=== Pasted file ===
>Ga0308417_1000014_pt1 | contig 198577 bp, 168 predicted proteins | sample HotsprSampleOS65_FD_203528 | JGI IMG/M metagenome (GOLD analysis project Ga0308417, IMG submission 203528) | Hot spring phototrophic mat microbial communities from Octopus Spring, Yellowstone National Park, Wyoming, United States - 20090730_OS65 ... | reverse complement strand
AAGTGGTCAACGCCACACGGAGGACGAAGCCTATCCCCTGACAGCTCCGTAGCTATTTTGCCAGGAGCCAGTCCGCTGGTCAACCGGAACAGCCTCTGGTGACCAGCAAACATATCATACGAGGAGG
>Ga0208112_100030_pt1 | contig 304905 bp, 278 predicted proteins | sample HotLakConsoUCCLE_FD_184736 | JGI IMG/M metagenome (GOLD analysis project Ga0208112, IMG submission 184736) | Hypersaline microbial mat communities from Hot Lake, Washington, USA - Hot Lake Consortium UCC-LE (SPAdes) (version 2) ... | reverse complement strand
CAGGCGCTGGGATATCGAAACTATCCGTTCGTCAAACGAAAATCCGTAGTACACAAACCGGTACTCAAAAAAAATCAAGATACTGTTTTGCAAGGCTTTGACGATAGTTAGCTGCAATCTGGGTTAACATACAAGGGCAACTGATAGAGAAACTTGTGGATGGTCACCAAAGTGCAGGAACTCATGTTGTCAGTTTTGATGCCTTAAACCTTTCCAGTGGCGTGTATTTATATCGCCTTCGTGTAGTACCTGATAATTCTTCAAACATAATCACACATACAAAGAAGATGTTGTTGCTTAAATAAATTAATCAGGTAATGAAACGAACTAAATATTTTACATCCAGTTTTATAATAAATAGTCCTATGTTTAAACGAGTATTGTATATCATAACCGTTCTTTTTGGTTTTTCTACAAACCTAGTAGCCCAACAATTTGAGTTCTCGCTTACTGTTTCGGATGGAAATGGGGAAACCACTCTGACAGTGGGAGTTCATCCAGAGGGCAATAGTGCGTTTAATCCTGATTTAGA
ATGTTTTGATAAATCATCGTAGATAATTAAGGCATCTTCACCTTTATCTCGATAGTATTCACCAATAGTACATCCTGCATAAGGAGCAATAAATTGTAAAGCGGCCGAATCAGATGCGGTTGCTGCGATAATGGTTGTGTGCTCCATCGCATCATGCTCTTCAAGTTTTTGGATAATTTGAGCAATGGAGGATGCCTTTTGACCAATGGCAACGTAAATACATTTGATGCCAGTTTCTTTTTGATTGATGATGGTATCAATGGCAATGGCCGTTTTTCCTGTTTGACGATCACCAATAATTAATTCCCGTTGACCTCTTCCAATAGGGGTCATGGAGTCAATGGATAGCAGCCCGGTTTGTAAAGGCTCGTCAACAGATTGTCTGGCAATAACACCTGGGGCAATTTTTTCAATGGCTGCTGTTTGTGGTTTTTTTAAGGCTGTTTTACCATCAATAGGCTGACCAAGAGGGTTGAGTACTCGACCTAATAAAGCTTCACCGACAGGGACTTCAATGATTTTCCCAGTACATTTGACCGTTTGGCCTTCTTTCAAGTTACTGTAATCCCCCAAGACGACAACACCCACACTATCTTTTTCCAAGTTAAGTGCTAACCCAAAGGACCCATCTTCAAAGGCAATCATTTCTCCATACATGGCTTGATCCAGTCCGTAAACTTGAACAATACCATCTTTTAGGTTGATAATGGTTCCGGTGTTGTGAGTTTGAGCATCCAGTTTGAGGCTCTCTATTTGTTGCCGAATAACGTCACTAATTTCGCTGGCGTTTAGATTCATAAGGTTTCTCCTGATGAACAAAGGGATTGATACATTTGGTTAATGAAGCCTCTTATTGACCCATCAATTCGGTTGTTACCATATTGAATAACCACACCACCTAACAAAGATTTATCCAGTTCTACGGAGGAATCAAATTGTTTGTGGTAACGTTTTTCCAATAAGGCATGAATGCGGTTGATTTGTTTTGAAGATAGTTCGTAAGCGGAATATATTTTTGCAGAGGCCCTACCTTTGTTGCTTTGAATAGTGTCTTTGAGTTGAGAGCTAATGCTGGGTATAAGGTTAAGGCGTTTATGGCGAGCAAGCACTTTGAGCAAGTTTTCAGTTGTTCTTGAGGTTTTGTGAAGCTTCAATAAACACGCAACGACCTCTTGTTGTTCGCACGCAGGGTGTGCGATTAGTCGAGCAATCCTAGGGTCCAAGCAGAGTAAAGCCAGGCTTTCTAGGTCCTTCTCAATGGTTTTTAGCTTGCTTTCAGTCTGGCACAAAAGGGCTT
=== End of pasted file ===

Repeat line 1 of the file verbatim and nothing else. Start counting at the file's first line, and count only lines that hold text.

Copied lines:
>Ga0308417_1000014_pt1 | contig 198577 bp, 168 predicted proteins | sample HotsprSampleOS65_FD_203528 | JGI IMG/M metagenome (GOLD analysis project Ga0308417, IMG submission 203528) | Hot spring phototrophic mat microbial communities from Octopus Spring, Yellowstone National Park, Wyoming, United States - 20090730_OS65 ... | reverse complement strand